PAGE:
In the ongoing discussion of how to market to younger audiences, the February issue of Garden Center magazine includes a fascinating article by Leslie Finical Halleck of Halleck Horticultural.
Based on her informal research, Ms. Halleck concluded that the term garden center doesn’t mean an independent store that sells plants to the under-35-year-old. To them, a garden center is a section of Lowe’s or Home Depot.
The term nursery doesn’t clarify things. That’s a school where you take a young child, as far they’re concerned.
The article – which you can read on page 24 of the digital edition – includes some alternatives that Ms. Halleck suggests will resonate better with younger audiences.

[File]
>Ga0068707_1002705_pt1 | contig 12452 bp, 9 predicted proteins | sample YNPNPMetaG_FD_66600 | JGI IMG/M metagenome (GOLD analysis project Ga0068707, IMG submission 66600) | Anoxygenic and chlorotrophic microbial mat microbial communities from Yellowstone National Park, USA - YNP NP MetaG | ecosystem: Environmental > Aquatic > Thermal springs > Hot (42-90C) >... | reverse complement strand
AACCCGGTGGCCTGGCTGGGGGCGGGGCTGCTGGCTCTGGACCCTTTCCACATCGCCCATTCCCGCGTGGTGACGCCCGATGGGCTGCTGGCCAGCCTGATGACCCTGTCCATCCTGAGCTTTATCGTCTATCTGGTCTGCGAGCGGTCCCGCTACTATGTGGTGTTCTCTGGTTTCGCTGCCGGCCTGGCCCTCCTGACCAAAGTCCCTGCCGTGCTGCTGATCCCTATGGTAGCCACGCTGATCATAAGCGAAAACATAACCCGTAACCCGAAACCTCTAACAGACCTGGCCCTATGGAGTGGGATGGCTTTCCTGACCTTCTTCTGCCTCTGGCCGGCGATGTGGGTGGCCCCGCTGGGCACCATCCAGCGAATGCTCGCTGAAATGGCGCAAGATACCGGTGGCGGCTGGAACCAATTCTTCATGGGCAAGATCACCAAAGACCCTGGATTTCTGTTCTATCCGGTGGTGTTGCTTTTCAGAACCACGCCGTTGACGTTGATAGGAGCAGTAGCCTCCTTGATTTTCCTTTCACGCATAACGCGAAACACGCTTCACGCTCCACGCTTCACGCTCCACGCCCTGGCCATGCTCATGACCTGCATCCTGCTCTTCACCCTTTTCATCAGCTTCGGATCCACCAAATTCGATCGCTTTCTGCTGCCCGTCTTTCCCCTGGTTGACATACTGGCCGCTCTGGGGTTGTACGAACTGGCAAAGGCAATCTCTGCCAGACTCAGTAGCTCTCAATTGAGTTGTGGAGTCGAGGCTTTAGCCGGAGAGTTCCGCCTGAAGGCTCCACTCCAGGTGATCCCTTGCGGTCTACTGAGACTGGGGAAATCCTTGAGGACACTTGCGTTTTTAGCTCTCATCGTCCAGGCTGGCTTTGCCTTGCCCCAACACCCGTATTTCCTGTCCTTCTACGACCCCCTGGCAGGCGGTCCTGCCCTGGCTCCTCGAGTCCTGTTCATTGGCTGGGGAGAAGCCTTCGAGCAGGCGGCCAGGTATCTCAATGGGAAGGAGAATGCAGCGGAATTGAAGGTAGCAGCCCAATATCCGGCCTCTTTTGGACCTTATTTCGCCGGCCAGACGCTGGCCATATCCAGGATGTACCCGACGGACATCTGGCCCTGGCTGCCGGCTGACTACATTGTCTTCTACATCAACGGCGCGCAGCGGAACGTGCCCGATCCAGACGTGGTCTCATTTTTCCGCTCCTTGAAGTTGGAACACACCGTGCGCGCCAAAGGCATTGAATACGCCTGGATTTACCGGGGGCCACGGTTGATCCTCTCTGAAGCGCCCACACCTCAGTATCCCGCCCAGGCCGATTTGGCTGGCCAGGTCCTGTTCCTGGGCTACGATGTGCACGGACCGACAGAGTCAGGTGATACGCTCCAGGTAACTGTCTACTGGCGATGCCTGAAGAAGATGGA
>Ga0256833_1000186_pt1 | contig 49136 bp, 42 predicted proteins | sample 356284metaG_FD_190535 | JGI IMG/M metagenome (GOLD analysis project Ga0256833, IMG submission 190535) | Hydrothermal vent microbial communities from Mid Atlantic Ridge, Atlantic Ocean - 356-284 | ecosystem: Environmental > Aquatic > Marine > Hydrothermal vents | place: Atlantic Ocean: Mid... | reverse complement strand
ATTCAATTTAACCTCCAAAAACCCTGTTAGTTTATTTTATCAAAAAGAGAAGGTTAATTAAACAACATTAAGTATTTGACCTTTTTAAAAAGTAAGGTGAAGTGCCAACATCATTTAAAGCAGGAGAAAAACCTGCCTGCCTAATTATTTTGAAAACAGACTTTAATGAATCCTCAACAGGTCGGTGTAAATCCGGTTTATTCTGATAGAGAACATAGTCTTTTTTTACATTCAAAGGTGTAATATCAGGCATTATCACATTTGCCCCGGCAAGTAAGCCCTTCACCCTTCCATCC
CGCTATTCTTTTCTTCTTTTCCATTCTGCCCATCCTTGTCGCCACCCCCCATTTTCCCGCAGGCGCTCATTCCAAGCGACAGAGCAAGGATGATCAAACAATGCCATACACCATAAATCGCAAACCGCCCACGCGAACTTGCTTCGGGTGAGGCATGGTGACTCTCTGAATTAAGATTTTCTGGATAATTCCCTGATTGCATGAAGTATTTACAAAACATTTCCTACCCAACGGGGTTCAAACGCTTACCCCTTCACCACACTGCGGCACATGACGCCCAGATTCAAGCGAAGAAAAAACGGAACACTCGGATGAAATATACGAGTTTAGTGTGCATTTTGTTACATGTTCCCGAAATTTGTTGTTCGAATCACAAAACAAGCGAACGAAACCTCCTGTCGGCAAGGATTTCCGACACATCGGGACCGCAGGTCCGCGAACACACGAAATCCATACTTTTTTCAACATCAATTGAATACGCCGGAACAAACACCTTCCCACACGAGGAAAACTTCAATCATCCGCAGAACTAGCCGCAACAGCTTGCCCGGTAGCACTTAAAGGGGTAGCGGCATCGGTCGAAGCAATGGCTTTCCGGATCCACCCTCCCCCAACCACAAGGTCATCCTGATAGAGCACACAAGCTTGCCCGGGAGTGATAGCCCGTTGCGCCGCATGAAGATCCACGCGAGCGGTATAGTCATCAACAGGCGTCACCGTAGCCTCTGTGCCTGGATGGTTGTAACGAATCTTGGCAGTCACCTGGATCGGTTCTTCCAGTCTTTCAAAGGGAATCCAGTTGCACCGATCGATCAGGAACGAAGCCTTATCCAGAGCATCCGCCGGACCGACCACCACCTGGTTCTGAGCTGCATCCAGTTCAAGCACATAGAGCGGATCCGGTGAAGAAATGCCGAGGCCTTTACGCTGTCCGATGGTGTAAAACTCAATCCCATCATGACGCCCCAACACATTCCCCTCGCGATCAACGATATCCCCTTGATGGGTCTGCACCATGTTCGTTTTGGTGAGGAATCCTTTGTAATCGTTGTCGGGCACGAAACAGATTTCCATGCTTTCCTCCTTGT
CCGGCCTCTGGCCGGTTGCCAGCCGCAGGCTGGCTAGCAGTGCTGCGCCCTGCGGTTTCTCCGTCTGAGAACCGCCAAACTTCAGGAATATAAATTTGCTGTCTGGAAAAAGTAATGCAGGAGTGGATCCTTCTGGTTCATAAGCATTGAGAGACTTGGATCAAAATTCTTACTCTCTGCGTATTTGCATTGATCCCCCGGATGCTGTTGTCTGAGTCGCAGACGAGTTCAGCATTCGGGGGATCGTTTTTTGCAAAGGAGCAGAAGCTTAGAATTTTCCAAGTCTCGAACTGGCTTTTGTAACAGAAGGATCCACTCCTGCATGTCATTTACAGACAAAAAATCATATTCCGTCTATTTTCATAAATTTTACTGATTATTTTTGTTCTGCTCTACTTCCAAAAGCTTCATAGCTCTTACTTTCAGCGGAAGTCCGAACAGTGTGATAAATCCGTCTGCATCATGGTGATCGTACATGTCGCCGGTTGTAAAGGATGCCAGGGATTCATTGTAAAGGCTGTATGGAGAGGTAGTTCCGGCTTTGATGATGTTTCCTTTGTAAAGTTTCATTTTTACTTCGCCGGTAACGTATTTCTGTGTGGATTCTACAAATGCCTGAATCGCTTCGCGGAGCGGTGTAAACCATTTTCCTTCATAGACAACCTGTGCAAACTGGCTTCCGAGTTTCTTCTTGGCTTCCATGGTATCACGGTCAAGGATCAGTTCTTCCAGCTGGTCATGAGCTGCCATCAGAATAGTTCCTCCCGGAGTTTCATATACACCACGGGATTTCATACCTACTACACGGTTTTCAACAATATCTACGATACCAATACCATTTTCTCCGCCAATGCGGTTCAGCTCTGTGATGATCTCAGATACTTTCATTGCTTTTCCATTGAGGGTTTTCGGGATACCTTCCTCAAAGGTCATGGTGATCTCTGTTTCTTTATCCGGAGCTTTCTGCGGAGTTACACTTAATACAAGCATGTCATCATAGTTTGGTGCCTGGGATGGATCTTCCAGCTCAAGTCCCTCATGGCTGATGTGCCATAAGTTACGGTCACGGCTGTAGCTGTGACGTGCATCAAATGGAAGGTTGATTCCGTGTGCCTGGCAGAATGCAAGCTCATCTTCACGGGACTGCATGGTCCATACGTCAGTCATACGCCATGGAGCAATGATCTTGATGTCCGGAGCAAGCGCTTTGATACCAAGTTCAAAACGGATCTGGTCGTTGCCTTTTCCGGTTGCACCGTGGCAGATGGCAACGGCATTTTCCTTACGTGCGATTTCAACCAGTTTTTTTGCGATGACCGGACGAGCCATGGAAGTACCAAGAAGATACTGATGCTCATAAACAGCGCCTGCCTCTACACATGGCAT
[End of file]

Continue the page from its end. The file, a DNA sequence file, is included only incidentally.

Even if you don’t own a garden center, the article serves as yet another reminder to be mindful of all the terminology you use in your marketing. It reminds me of similar reports I’ve heard – such as newbie gardeners not knowing, or caring about, the difference between annuals and perennials … or “growing zones” being a meaningless term to most Millennials.
If you really want to market to younger audiences, regularly solicit their input. If you don’t, chances are that words you consider self-explanatory merely befuddle, rather than educate and sell.